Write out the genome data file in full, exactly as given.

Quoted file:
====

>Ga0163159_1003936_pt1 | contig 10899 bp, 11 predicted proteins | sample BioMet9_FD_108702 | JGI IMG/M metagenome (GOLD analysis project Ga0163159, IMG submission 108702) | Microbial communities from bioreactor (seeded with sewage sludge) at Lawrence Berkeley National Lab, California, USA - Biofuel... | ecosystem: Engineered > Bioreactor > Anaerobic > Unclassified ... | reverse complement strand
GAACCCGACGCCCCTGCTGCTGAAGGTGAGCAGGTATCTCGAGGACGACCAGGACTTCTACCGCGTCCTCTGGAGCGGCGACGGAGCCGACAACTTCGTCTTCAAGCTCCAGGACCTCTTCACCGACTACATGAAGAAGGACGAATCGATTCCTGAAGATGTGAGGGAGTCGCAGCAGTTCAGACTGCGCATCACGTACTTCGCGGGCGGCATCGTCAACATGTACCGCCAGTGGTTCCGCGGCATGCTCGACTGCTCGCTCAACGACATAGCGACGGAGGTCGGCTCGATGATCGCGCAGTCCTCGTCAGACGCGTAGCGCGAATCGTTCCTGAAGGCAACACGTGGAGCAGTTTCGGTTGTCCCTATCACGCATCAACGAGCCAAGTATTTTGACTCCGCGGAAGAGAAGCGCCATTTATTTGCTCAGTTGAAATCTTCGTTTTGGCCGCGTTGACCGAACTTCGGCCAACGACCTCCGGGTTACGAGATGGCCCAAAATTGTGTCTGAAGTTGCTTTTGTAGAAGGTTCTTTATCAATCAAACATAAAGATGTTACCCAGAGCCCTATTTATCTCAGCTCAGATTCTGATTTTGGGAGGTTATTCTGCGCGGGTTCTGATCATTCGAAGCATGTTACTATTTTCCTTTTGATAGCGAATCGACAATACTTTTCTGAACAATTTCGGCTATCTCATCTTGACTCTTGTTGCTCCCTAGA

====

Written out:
>Ga0163159_1003936_pt1 | contig 10899 bp, 11 predicted proteins | sample BioMet9_FD_108702 | JGI IMG/M metagenome (GOLD analysis project Ga0163159, IMG submission 108702) | Microbial communities from bioreactor (seeded with sewage sludge) at Lawrence Berkeley National Lab, California, USA - Biofuel... | ecosystem: Engineered > Bioreactor > Anaerobic > Unclassified ... | reverse complement strand
GAACCCGACGCCCCTGCTGCTGAAGGTGAGCAGGTATCTCGAGGACGACCAGGACTTCTACCGCGTCCTCTGGAGCGGCGACGGAGCCGACAACTTCGTCTTCAAGCTCCAGGACCTCTTCACCGACTACATGAAGAAGGACGAATCGATTCCTGAAGATGTGAGGGAGTCGCAGCAGTTCAGACTGCGCATCACGTACTTCGCGGGCGGCATCGTCAACATGTACCGCCAGTGGTTCCGCGGCATGCTCGACTGCTCGCTCAACGACATAGCGACGGAGGTCGGCTCGATGATCGCGCAGTCCTCGTCAGACGCGTAGCGCGAATCGTTCCTGAAGGCAACACGTGGAGCAGTTTCGGTTGTCCCTATCACGCATCAACGAGCCAAGTATTTTGACTCCGCGGAAGAGAAGCGCCATTTATTTGCTCAGTTGAAATCTTCGTTTTGGCCGCGTTGACCGAACTTCGGCCAACGACCTCCGGGTTACGAGATGGCCCAAAATTGTGTCTGAAGTTGCTTTTGTAGAAGGTTCTTTATCAATCAAACATAAAGATGTTACCCAGAGCCCTATTTATCTCAGCTCAGATTCTGATTTTGGGAGGTTATTCTGCGCGGGTTCTGATCATTCGAAGCATGTTACTATTTTCCTTTTGATAGCGAATCGACAATACTTTTCTGAACAATTTCGGCTATCTCATCTTGACTCTTGTTGCTCCCTAGA